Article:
Built in the early 20th century to replace an older structure, this Ottoman-style mosque is dedicated to Khalid ibn al-Walid. He was the commander of the Moslem army at the time of the prophet Mohammed and afterwards as the Moslems conquered Greater Syria and Mesopotamia. The tomb of Khalid ibn al-Walid is located inside this mosque.
IMPORTANT UPDATE: This mosque, along with many of Homs' historic monuments, has suffered severe damage during the civil war between the Syrian government and the Free Syrian Army.
FURTHER UPDATE: In July 2013, the Mosque of Khalid ibn al-Walid was deliberately and repeatedly targeted by the Army during the second massive assault on the city of Homs, causing severe damage and the tragic and total destruction of the tomb of Khalid ibn al-Walid.
Located in the centre of town, the Museum of Homs is housed in the Department of Antiquities building. It contains a collection of artefacts found in Homs from pre- and post-Islamic periods. Two guidebooks in my possession did not particularly recommend visiting the museum, so I skipped it. But if one is in Homs for more than just a drive through, one might consider visiting this establishment.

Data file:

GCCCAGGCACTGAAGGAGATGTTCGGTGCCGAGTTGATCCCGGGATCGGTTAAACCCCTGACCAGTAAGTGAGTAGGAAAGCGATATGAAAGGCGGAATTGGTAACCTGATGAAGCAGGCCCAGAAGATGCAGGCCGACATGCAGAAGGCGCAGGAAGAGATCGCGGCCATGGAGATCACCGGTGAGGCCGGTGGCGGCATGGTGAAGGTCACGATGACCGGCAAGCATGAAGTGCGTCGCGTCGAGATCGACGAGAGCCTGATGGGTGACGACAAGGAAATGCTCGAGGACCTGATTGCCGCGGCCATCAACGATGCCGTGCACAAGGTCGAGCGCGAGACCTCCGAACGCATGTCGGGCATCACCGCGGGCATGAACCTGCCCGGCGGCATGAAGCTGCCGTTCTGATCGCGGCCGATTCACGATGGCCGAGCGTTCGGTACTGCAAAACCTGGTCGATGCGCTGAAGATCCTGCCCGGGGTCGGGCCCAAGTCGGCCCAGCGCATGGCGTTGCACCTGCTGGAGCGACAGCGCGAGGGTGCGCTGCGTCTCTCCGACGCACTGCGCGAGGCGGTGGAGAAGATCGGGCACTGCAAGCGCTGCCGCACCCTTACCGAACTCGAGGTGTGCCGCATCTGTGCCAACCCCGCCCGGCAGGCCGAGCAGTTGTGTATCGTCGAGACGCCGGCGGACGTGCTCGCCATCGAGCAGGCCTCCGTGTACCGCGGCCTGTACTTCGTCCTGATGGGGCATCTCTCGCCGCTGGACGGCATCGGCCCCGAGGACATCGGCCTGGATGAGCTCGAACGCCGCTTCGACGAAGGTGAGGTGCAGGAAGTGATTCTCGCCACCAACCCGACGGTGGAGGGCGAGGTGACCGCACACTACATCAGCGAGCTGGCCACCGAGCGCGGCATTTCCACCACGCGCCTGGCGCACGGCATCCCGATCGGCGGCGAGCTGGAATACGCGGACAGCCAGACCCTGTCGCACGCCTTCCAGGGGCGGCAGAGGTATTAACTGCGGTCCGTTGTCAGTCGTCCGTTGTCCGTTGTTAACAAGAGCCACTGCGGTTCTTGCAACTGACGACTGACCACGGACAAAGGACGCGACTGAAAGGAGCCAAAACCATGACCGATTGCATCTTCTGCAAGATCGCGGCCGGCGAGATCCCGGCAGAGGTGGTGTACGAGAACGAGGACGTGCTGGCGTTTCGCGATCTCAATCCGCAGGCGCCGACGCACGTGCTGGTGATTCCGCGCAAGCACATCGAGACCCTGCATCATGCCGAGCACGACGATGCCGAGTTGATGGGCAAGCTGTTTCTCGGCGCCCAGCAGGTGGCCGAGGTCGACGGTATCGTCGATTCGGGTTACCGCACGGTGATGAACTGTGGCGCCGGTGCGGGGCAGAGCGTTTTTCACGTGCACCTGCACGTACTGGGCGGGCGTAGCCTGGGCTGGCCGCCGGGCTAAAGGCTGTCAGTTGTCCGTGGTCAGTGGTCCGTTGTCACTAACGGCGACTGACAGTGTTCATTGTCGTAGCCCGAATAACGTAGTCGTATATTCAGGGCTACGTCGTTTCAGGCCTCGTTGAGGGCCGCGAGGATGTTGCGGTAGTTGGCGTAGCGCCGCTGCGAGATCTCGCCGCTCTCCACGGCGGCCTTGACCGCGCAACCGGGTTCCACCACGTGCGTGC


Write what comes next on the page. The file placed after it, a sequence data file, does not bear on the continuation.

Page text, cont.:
The most magnificent of all Crusader castles, and possibly of all medieval castles around the world, Krak des Chevaliers, is located about 45 minutes west of Homs. Although the castle's origins go back to the 10th century, it wasn't until the Crusaders occupied it that it was turned into this formidable defence structure. After the departure of the Crusaders, the Mamlukes continued its fortification. Homs's central location makes it a perfect departing point for a day trip to Krak des Chevaliers. Count 45m of driving each way. For more on this fairy tale castle, check out my Krak des Chevaliers page.